In describing the explosive development of Bradford in Yorkshire from overgrown village to factory town to industrial city, Theodore Koditschek shows himself well aware of these recent scholarly trends. But in placing class formation and class conflict at the center of his account, he strongly restates the traditional Marxist view. Between 1810 and 1850, Bradford became one of the great textile towns of the West Riding, as production was revolutionized by the application of steam power. Its population grew by six times, and its output of worsted woolens increased thirteenfold. For much of this period, it was the fastest growing town in the world, and was appropriately known as “worstedopolis.” As workers poured in from the countryside, and as new, large, steam-powered factories proliferated, the environment deteriorated alarmingly. There was dreadful overcrowding and pollution, working conditions were often barbaric, and local philanthropic efforts were ineffectual. Bradford had no members of Parliament before 1832, and until it was incorporated as a town in 1847, the public services provided were pitifully inadequate. As one contemporary remarked, it was “the dirtiest, worst-regulated town in England.”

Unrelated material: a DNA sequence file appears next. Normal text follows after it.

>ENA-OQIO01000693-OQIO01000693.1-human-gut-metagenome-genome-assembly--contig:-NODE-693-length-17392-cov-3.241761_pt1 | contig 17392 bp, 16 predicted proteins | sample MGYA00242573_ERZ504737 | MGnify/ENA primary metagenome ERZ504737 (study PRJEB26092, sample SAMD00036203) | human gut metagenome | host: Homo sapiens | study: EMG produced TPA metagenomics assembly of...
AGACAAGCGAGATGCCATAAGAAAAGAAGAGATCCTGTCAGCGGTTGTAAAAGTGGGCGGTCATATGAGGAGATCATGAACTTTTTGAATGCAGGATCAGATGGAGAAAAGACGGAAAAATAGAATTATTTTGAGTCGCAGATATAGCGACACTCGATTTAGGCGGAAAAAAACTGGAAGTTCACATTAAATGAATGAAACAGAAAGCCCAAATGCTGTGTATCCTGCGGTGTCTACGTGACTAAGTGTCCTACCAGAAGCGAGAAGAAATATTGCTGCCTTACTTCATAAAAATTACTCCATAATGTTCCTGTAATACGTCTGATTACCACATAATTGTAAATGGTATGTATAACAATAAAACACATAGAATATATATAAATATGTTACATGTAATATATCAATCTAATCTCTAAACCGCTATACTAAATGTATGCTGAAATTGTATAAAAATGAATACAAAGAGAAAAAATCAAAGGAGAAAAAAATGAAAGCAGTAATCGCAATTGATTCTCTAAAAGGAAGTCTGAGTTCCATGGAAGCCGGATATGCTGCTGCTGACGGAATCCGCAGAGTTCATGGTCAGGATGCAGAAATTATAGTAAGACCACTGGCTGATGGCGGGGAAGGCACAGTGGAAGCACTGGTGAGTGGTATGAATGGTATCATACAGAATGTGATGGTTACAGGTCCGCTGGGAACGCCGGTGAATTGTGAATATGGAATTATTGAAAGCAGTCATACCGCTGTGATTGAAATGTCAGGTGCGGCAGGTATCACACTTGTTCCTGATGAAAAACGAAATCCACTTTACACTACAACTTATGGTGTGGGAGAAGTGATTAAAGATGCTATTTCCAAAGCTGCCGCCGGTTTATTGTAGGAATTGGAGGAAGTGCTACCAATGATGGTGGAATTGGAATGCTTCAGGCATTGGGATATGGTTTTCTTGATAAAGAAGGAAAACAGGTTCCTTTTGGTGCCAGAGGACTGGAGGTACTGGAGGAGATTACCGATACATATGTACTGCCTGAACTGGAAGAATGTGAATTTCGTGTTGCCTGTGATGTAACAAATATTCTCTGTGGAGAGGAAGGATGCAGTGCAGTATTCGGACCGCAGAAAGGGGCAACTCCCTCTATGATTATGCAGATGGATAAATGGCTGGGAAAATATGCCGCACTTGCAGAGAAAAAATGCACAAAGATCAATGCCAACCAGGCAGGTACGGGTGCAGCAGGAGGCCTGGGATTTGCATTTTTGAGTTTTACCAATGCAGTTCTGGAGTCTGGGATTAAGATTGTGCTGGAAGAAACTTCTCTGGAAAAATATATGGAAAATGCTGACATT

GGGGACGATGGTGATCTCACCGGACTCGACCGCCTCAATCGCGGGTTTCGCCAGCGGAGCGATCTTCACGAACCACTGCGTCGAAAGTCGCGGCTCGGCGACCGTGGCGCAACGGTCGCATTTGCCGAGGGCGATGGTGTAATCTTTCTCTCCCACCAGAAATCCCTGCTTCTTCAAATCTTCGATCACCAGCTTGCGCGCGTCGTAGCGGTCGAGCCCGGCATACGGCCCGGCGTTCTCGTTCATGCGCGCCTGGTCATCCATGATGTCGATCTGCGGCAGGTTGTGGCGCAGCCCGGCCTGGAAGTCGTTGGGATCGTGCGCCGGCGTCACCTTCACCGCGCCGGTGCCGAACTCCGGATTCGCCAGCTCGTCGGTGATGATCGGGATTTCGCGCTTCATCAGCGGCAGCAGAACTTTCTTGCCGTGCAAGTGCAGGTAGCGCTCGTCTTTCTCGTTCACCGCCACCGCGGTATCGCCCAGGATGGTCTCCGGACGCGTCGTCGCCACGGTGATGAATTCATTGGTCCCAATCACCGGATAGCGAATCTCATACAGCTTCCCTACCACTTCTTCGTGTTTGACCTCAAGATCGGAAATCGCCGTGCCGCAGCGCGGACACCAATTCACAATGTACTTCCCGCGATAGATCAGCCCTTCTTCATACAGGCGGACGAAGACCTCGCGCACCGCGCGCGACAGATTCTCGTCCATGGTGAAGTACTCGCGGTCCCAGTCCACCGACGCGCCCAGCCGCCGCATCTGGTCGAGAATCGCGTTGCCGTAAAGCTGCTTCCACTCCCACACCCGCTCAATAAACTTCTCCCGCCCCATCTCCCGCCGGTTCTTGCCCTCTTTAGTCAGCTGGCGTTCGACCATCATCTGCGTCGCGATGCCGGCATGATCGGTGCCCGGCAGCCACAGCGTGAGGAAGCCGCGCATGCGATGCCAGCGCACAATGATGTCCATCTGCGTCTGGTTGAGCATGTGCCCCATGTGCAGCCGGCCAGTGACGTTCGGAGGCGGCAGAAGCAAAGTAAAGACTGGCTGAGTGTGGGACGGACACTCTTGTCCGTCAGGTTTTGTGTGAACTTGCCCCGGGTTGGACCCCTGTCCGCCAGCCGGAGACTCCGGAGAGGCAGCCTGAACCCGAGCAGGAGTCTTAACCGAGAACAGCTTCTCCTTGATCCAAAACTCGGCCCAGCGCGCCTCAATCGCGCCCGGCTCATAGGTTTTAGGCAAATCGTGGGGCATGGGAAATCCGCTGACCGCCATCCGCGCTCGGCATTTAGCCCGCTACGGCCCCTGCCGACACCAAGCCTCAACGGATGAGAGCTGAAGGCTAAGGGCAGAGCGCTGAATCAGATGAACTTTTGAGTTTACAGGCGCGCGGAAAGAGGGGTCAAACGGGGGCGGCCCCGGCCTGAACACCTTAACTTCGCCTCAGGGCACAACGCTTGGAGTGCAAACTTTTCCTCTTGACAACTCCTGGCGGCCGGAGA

In such a setting, Koditschek contends, the formation of classes and the growing antagonism between them dominated social and political life. Beginning in the 1820s, the worsted industry was taken over by a new generation of young entrepreneurs who came from other parts of Great Britain. Most of them were more liberal in their politics than the preceding generation of Bradford elites, and more nonconformist in their religious beliefs; they sought to make the world in their own image of “competitive individualism” and self-help. But for the working classes, the impact of such unbridled and unregulated capitalism was terrible. Their customary culture was destroyed, along with their traditional skills and occupations, which meant they were demoralized, dispossessed, and made into a proletariat. During the severe, uncontrollable economic downturns of the 1830s and 1840s, there was heavy unemployment, unprecedented poverty, and widespread discontent, all of which underlay the Chartist agitation of those years. Here, Koditschek insists, was direct confrontation between the workers and their employees, and violent class war was only narrowly averted. Yet within a decade, this early Victorian crisis was almost completely resolved. The economy improved, and so did the urban environment. Entrepreneurs became more responsible, and worker militancy declined. The era of “mid-Victorian stabilization” had been successfully ushered in.